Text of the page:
A common misconception about shaving is that the more hair is shaved the thicker it becomes . A typical hair shaft is wider in the middle than as the ends and when it is cut off it will appears thicker and coarsen . The hair becomes coarser as the body ages . Therefore after shaving for a long time the hair is thicker not because of shaving but because of the aging process. Although women find shaving an acceptable method for getting off unwanted hair on some parts of the body such as the legs, it is not acceptable for other body parts particularly the face .

Shaving at night will reduce redness. Also, wait about 12 hours after shaving or waxing before diving into a pool, spa, or ocean.

chemical depilatories

If the thought of having your hairs ripped out makes you wince and shaving every other day sounds like too much effort, then Depilatory Creams may be more your thing. They are easy to use: simply apply the cream and wash off immediately after about ten minutes.

Depilatory creams work by penetrating the hair shaft and dissolving the hair at the root. The hair grows back downy and soft as opposed to stubbly and needs redoing about once a week. It is worth doing a patch test on your skin first (24 hours in advance) just to check you are not allergic.


Mittens made of fine sandpaper (gloving) or Abrasives such as pumice stones (an ancient form of hair removal that probably preceded Threading) also remove some of the hair by abrasion as well as plucking. Irritation to the skin surface is a disadvantage to this method.


Tweezer or metal forceps are used to manually to pull hairs out by the root, one or a few at a time. It can be mildly painful and the effects are slightly more long lived than shaving because the hair is removed from below the skin. Method is good for shaping eyebrows or removing stray hairs.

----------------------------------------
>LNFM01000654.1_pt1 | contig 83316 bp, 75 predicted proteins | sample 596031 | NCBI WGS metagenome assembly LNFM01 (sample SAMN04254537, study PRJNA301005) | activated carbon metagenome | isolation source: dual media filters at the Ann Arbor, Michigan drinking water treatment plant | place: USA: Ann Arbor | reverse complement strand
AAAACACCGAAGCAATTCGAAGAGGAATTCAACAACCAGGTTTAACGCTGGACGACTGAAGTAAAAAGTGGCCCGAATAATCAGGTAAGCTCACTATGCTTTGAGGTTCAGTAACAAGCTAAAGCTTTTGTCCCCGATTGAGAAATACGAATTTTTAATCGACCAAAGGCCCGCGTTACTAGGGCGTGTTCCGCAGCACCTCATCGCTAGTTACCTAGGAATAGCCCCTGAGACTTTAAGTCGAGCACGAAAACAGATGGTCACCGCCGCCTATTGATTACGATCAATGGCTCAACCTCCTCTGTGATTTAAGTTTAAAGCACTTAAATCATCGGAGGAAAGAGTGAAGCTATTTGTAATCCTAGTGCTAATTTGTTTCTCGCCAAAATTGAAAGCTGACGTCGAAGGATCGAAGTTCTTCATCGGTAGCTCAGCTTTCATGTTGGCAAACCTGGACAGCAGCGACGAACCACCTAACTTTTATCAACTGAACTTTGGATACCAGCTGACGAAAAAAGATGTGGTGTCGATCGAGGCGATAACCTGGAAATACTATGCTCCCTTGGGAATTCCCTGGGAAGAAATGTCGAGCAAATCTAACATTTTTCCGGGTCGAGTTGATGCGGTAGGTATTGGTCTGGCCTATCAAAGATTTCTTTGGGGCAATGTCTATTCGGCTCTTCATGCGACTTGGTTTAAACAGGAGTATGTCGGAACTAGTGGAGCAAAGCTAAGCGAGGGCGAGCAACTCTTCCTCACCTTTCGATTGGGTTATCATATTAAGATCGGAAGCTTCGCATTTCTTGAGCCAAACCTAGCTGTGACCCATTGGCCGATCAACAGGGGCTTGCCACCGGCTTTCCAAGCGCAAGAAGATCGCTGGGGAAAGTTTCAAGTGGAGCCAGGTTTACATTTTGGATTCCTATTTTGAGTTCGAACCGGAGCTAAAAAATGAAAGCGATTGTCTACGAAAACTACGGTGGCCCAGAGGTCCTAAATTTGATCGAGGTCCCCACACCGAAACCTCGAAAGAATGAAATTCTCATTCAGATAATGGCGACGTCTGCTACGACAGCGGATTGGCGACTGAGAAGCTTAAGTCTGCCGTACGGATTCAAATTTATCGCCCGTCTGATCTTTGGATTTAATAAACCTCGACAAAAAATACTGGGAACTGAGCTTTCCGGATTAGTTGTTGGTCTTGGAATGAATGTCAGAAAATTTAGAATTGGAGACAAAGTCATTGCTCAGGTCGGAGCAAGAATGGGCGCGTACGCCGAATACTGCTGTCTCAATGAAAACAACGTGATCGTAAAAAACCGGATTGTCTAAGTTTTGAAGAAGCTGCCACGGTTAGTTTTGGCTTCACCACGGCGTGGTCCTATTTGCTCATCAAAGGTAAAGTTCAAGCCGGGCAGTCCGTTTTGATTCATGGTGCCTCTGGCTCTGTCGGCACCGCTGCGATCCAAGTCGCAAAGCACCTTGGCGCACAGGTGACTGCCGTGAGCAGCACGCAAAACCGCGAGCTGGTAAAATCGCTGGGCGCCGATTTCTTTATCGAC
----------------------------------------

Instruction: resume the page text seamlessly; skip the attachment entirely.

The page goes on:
Waxing is really a way of plucking a lot of hairs at one time. Warm wax is applied to the area of hair to be removed . It cools and is pulled away from the skin taking the trapped hair with it. Irritations often accompanies this procedure and is due to either the actual plucking or to the warm wax. This subsides within a few hours to a couple of days leaving a smooth hairless surface for several weeks. Re-growth occurs within 5 to 9 weeks . Prior to a repeat-waxing the hair must grow in, above the skin surface for the wax to adhere to it .This temporary period of new hair growth might be socially uncomfortable.

Your hair should be at least 1/2 inch long the first time for the wax to be able to hold. Try one of the cold waxes on the market if you’re a beginner.

During the re-growth period ingrown hairs may be troublesome. If so run hot water over an hold toothbrush to soften the bristles then brush the skin twice a daily in those areas . This helps lift the curved irritating hairs tips out of the skin and minimizes the problems . Never tweeze or wax nose hairs. Use tiny manicure scissors made especially for the job. You can wax or tweeze your ear hairs, but if you want to cut them, ask someone to help you.

Regular waxing over a period of time weakness the hair follicle and gradually reduces the amount of hair growth in the area waxed .


As with waxing this is another form of diffuse plucking . These devices are similar to electric razors, except instead of a cutting blade on a rotary head, they have rows of tweezers which can pull hairs out by the root.

The advantages of this devices are that there is complete control over how much or how little is plucked and the effects lasts longer than techniques like shaving . An example of this appliances is Epilady . Can be hard to use on backs of legs and harder to use on fine hairs. Skin must be pulled tight to avoid pinching.